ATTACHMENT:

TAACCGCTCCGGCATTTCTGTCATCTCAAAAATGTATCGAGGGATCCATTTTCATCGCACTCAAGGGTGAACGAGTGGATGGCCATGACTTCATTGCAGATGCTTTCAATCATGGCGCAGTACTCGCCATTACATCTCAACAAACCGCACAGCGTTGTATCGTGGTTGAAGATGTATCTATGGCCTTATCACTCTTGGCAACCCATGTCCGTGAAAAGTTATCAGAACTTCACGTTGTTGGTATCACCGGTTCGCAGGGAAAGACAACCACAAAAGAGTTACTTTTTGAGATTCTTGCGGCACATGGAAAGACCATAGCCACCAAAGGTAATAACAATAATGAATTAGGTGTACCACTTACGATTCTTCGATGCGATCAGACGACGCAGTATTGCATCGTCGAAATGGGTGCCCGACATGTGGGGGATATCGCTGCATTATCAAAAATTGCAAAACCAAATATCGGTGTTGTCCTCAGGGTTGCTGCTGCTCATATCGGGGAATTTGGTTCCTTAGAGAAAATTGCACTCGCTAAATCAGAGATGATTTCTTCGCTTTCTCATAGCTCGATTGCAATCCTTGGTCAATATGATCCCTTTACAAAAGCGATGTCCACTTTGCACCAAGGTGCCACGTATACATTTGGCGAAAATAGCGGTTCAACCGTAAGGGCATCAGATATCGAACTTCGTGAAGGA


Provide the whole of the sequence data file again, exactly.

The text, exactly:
TAACCGCTCCGGCATTTCTGTCATCTCAAAAATGTATCGAGGGATCCATTTTCATCGCACTCAAGGGTGAACGAGTGGATGGCCATGACTTCATTGCAGATGCTTTCAATCATGGCGCAGTACTCGCCATTACATCTCAACAAACCGCACAGCGTTGTATCGTGGTTGAAGATGTATCTATGGCCTTATCACTCTTGGCAACCCATGTCCGTGAAAAGTTATCAGAACTTCACGTTGTTGGTATCACCGGTTCGCAGGGAAAGACAACCACAAAAGAGTTACTTTTTGAGATTCTTGCGGCACATGGAAAGACCATAGCCACCAAAGGTAATAACAATAATGAATTAGGTGTACCACTTACGATTCTTCGATGCGATCAGACGACGCAGTATTGCATCGTCGAAATGGGTGCCCGACATGTGGGGGATATCGCTGCATTATCAAAAATTGCAAAACCAAATATCGGTGTTGTCCTCAGGGTTGCTGCTGCTCATATCGGGGAATTTGGTTCCTTAGAGAAAATTGCACTCGCTAAATCAGAGATGATTTCTTCGCTTTCTCATAGCTCGATTGCAATCCTTGGTCAATATGATCCCTTTACAAAAGCGATGTCCACTTTGCACCAAGGTGCCACGTATACATTTGGCGAAAATAGCGGTTCAACCGTAAGGGCATCAGATATCGAACTTCGTGAAGGA